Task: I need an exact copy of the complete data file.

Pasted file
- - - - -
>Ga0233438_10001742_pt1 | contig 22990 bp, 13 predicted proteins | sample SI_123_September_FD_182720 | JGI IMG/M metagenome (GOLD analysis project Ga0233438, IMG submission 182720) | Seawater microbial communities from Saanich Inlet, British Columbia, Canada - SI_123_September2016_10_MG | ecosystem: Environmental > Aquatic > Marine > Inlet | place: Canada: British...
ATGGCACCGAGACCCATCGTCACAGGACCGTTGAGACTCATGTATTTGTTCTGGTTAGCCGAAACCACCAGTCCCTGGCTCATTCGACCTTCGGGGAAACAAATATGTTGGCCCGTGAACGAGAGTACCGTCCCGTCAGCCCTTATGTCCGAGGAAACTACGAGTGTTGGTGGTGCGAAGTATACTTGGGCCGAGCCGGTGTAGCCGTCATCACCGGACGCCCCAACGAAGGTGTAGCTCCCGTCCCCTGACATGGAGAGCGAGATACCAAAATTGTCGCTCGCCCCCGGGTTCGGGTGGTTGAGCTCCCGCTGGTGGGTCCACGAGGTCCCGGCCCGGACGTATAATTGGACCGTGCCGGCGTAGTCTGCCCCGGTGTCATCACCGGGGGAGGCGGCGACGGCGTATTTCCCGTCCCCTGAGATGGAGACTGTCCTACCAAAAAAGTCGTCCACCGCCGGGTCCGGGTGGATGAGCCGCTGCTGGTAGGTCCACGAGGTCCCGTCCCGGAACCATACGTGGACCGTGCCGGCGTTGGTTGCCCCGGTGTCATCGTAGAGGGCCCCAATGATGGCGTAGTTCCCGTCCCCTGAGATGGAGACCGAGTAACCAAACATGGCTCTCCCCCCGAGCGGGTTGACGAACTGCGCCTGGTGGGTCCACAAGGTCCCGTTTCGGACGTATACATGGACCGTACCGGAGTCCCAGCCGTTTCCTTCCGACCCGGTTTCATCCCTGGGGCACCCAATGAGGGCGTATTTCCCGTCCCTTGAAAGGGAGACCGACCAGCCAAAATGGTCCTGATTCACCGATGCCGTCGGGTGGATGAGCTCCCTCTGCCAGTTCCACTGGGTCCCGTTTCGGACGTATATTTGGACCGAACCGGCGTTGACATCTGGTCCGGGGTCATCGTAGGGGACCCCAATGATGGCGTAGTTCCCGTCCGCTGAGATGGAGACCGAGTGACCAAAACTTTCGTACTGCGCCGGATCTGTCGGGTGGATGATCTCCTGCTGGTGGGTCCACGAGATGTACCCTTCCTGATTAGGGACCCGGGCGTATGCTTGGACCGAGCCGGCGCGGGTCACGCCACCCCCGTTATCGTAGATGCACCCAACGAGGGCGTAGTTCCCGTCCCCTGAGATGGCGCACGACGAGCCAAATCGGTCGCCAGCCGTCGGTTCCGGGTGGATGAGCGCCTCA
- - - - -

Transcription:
>Ga0233438_10001742_pt1 | contig 22990 bp, 13 predicted proteins | sample SI_123_September_FD_182720 | JGI IMG/M metagenome (GOLD analysis project Ga0233438, IMG submission 182720) | Seawater microbial communities from Saanich Inlet, British Columbia, Canada - SI_123_September2016_10_MG | ecosystem: Environmental > Aquatic > Marine > Inlet | place: Canada: British...
ATGGCACCGAGACCCATCGTCACAGGACCGTTGAGACTCATGTATTTGTTCTGGTTAGCCGAAACCACCAGTCCCTGGCTCATTCGACCTTCGGGGAAACAAATATGTTGGCCCGTGAACGAGAGTACCGTCCCGTCAGCCCTTATGTCCGAGGAAACTACGAGTGTTGGTGGTGCGAAGTATACTTGGGCCGAGCCGGTGTAGCCGTCATCACCGGACGCCCCAACGAAGGTGTAGCTCCCGTCCCCTGACATGGAGAGCGAGATACCAAAATTGTCGCTCGCCCCCGGGTTCGGGTGGTTGAGCTCCCGCTGGTGGGTCCACGAGGTCCCGGCCCGGACGTATAATTGGACCGTGCCGGCGTAGTCTGCCCCGGTGTCATCACCGGGGGAGGCGGCGACGGCGTATTTCCCGTCCCCTGAGATGGAGACTGTCCTACCAAAAAAGTCGTCCACCGCCGGGTCCGGGTGGATGAGCCGCTGCTGGTAGGTCCACGAGGTCCCGTCCCGGAACCATACGTGGACCGTGCCGGCGTTGGTTGCCCCGGTGTCATCGTAGAGGGCCCCAATGATGGCGTAGTTCCCGTCCCCTGAGATGGAGACCGAGTAACCAAACATGGCTCTCCCCCCGAGCGGGTTGACGAACTGCGCCTGGTGGGTCCACAAGGTCCCGTTTCGGACGTATACATGGACCGTACCGGAGTCCCAGCCGTTTCCTTCCGACCCGGTTTCATCCCTGGGGCACCCAATGAGGGCGTATTTCCCGTCCCTTGAAAGGGAGACCGACCAGCCAAAATGGTCCTGATTCACCGATGCCGTCGGGTGGATGAGCTCCCTCTGCCAGTTCCACTGGGTCCCGTTTCGGACGTATATTTGGACCGAACCGGCGTTGACATCTGGTCCGGGGTCATCGTAGGGGACCCCAATGATGGCGTAGTTCCCGTCCGCTGAGATGGAGACCGAGTGACCAAAACTTTCGTACTGCGCCGGATCTGTCGGGTGGATGATCTCCTGCTGGTGGGTCCACGAGATGTACCCTTCCTGATTAGGGACCCGGGCGTATGCTTGGACCGAGCCGGCGCGGGTCACGCCACCCCCGTTATCGTAGATGCACCCAACGAGGGCGTAGTTCCCGTCCCCTGAGATGGCGCACGACGAGCCAAATCGGTCGCCAGCCGTCGGTTCCGGGTGGATGAGCGCCTCA